The very ancient remains of Dulane church have left us little of the building but a number of interesting features. The date of origin of the church is not clear but it is thought to be no later than 919AD. It was dedicated to St Cairnech a son of a British Chieftain who arrived in Ireland not long after St Patrick. He may have founded the site here and a stone church may have been in existence before 919AD. One way or the other it would have been ransacked by the Vikings and later in 1171 by Dermod McMurrough under the Norman invasion. McMurrough would die that year at the very old age especially for that time of 81. By the 13th century Dulane had become a parish church under the auspices of Kells but was out of service and in ruin by the early 17th century.
The remains of the church visible today are standing on elevated ground within a D-shaped graveyard which has now been extended on its Northern end to accommodate more recent burials
The ruins are situated away from the main road at the end of a narrow laneway and we had no trouble finding parking at the enclosure gate.
My first impression of the ruins which looked rather scant was the type of stones used to construct it. The West wall is constructed of large blocks (Cyclopean is the term I believe for these) particularly the doorway where a lintel is replaced by two huge blocks. The South wall has large blocks on the Antae (extensions of the walls beyond the gable) on Its West end and with tracings on the East end. The Antae of the non-extant North wall is partially present. Both of the extant walls are sunken somewhat below present ground level, although the undulating ground within this graveyard has probably added to this.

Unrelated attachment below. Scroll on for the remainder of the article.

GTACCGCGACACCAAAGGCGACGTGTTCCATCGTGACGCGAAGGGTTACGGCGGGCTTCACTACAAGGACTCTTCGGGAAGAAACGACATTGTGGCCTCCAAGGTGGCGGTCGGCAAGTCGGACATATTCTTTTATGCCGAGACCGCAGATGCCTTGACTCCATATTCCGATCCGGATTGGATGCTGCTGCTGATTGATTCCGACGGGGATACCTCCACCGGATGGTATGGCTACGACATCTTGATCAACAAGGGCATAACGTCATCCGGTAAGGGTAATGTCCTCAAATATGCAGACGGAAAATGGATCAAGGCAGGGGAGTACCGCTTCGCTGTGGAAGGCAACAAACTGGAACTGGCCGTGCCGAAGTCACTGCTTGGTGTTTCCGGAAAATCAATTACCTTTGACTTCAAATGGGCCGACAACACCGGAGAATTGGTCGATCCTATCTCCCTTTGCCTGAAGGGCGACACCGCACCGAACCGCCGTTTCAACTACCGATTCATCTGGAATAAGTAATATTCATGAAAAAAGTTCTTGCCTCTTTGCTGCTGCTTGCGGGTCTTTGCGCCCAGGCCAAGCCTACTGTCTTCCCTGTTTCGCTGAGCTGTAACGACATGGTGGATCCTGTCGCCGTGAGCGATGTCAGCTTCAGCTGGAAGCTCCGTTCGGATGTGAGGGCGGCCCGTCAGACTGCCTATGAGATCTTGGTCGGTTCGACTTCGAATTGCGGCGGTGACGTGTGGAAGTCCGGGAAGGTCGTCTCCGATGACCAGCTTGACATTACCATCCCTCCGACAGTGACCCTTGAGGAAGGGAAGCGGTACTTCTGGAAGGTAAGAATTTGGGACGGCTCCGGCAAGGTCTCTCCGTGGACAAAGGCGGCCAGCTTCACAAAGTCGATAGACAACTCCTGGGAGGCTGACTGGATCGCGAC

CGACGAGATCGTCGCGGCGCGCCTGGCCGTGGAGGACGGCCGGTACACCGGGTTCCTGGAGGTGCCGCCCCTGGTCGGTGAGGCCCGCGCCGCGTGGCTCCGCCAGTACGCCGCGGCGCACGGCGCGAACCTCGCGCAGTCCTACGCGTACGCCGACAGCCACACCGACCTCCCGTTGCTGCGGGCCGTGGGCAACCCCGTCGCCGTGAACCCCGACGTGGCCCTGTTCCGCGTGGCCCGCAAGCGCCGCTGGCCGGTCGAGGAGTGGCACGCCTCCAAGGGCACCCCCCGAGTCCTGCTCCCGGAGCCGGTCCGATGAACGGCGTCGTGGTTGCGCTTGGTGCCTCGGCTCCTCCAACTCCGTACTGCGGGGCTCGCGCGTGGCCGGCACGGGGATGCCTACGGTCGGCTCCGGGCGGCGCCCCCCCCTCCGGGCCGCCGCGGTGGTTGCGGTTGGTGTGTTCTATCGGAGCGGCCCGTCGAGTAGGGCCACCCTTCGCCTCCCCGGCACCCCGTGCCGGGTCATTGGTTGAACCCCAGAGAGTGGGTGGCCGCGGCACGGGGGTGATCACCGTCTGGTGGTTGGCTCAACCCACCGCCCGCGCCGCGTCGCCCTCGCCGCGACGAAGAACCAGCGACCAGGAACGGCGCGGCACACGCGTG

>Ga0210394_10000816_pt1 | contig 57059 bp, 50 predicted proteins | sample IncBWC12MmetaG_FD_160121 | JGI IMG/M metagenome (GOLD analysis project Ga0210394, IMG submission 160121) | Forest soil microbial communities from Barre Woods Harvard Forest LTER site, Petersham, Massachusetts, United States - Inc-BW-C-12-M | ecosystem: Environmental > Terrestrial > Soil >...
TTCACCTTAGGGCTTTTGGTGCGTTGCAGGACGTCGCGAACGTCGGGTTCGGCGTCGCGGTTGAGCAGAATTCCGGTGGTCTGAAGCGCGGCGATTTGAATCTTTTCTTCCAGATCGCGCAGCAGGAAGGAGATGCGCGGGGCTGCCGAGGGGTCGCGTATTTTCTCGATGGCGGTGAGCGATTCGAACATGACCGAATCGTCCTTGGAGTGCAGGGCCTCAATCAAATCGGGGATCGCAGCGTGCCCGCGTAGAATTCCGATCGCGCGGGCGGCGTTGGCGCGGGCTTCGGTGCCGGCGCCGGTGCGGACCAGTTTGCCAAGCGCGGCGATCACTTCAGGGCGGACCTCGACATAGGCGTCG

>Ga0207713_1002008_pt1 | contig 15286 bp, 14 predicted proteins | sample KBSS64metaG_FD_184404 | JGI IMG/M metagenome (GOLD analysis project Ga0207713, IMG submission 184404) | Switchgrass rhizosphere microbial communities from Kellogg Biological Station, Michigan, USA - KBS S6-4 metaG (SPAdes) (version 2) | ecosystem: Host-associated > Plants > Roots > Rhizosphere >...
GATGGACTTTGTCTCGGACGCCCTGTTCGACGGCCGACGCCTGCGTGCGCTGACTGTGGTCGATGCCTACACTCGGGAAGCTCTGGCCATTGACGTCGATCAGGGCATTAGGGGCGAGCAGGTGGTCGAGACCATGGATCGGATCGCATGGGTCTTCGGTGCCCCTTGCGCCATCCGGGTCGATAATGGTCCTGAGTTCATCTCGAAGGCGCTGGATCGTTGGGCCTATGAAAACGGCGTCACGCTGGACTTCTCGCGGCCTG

A Second doorway is present in the South wall and the wall surrounding it over its arch may have been rebuilt later as the stones are smaller than the blocks at the base of the wall.
On the interior of the church there is a small stone font set into the wall East of the South doorway
On the inner right hand side of the West door are long incisions in the upright blocks which are attributed to arrow sharpening.
A couple of other features we spotted here were the base of an old stone cross which is now obsured on either side by some out of control topiary bushes and by a grave stone on the East side. You can just about see it poking through and it lies a few yards North East of the church. Also present is a strange leaning stone with some indents on its East side which could be a standing stone, although it is of a defined shape and although I checked the old ordnance survey maps it doesn't merit a mention.
To find the ruins take the M3 motorway West towards Kells and as the motorway ends just before Kells take the third exit off the roundabout and then the first exit on the following roundabout onto the N52. Continue on this road through the next roundabout and on the subsequent roundabout take the first exit heading Northwards on the R164. Drive for approx 2KM and when you pass Murray Ward accountants on your left, take the next right turn. Drive down this road for approx 350m and you will see on your left two metal gates between two pillars, The gate on the right is usually unlocked and you just need to open it so you can drive up to the small parking area at the end of the lane.